When Nickelodeon aired Avatar: The Last Airbender back in 2005, it quickly became a favorite and has remained so for the past several years since.
Now it’s 2012 and the creators of Avatar are back again with a sequel called The Legend of Korra. Having just finished Season 1, Book 1, I thought I’d ramble a bit about it.
First of all, I have to say that the creators of Avatar: The Last Airbender, Michael Dante DiMartino and Bryan Konietzko, did something so many people who work on action/adventure stories seem afraid of doing; presenting audiences with female characters who are obviously just as important and dynamic as their male characters. The original tale did have a male protagonist, but absent were those flimsy token female characters who sit on the sidelines. In The Legend of Korra, they didn’t let fans down. Not only did they keep the same level of quality in their characters but DiMartino and Konietzko decided to make the protagonist of their new action show a girl.
Apparently, they had to do some convincing with some of the executives at Nickelodeon who were doubtful about how successful a female protagonist would be in an action show. Why? Because boys wouldn’t be happy with a show starring a female lead, they thought. Hearing this annoys me on so many levels. Girls watch and read fiction and play video games with male protagonists all the time yet boys supposedly can’t accept a female protagonist? Thank all that’s sane in this world, the creators stuck by their female lead, Korra, and a test screening of the show proved those executives completely wrong. (I myself have seen young boys crowded around a computer at a library, eagerly watching episodes of Korra.) It seems that the fact that The Legend of Korra has raked in an average audience of 3.8 million has slapped some more sense into Nickelodeon as they recently officially requested 26 more episodes, bringing the series total number of episodes up to 52.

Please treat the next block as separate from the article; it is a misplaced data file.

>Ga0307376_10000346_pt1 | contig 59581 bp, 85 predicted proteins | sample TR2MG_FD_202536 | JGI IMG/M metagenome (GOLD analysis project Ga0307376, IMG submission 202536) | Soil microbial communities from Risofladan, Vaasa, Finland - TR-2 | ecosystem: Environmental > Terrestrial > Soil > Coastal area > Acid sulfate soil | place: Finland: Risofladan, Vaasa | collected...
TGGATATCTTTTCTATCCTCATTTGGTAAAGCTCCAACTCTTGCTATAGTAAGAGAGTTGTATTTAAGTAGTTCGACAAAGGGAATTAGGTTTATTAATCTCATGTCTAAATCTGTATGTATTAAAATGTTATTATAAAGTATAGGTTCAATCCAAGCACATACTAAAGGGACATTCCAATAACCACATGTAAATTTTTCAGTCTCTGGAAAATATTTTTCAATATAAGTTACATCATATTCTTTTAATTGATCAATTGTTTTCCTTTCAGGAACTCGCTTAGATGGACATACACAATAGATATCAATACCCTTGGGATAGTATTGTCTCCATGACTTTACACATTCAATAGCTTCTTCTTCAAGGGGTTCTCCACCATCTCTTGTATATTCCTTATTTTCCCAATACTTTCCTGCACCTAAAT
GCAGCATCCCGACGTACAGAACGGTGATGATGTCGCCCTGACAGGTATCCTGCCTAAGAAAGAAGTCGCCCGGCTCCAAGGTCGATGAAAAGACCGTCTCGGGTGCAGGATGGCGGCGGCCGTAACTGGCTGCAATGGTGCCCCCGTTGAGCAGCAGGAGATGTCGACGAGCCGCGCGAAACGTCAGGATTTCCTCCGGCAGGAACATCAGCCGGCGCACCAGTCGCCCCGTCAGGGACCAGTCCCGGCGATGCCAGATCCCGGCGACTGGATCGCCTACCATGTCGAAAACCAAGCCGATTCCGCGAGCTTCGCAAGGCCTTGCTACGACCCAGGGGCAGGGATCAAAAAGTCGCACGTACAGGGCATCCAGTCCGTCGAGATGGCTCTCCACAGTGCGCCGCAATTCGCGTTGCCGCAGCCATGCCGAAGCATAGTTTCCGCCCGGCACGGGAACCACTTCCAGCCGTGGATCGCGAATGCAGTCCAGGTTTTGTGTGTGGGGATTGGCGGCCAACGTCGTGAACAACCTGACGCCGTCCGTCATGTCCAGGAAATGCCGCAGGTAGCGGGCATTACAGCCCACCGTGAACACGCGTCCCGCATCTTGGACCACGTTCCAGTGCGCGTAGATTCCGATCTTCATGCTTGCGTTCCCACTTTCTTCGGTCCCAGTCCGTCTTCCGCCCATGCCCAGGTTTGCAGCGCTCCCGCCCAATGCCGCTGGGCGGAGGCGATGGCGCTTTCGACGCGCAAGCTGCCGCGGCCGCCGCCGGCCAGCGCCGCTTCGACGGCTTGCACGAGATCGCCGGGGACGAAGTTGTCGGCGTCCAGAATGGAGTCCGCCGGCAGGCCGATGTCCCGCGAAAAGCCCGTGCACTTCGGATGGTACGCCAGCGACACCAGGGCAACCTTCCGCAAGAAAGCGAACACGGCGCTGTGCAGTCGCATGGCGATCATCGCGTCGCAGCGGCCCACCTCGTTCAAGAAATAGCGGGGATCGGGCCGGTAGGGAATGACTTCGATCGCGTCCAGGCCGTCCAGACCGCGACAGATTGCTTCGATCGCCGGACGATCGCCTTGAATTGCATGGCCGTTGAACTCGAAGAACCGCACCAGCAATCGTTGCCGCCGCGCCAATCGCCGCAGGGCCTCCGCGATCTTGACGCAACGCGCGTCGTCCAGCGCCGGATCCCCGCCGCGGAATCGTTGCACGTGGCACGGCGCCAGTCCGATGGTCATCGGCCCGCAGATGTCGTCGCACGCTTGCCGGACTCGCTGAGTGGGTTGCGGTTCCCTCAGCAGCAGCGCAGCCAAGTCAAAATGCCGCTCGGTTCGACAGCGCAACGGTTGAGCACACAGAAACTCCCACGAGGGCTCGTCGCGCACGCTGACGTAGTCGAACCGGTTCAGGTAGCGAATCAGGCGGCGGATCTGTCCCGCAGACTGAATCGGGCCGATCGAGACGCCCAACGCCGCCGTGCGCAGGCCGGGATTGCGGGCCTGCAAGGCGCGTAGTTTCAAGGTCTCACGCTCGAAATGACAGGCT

As for Korra, I like what DiMartino and Konietzko have come up with. Certainly, she breaks the stereotypical mold. She’s headstrong, bold, and independent; Korra is a force to be reckoned with and isn’t about to be someone’s punching bag. In a smart move, the creators decided to make Korra the opposite of their previous protagonist, Aang. While Aang was gentle and more spiritual than action-oriented, Korra is aggressive and has much more trouble connecting with her spirituality than her martial art-inspired “bending” skills. Not only does this create protagonists one won’t have trouble seeing as distinctly different but it also avoids stereotypes for both genders.
The other thing I really like about Korra is her character design. She’s muscular and not afraid to show it. I have to say that in all my time of watching animated TV shows, I hardly ever come across female characters who are realistically muscular like Korra. When I have, the characters were muscular as a joke or to make them unattractive. Seeing a muscular female character who isn’t a joke is a nice change from all the wispy or unrealistically big-breasted designs and promotes the idea that muscle on a girl isn’t a bad thing. As one of the creators of the show said in an interview with NPR, “She’s muscular, and we like that. It’s definitely better than being a waif about to pass out. I know, I look like a waif — who am I to judge?”
Finally, I want to point out how the show has made adult characters a big part of the show. Often in shows with teenage protagonists, it seems the focus is on young people in their twenties and younger. The Legend of Korra took a different road, incorporating characters who are clearly established adults with family and/or a career. I think having older characters play a crucial role in the show gives The Legend of Korra yet another distinctive feature. Isn’t nice to see there’s life beyond your twenties for once?
That’s it for now. I’m sure I’ll be rewatching the first season again so, don’t be surprised if I talk more in-depth about it at some point. What else am I going to do while I wait for the next installment Korra?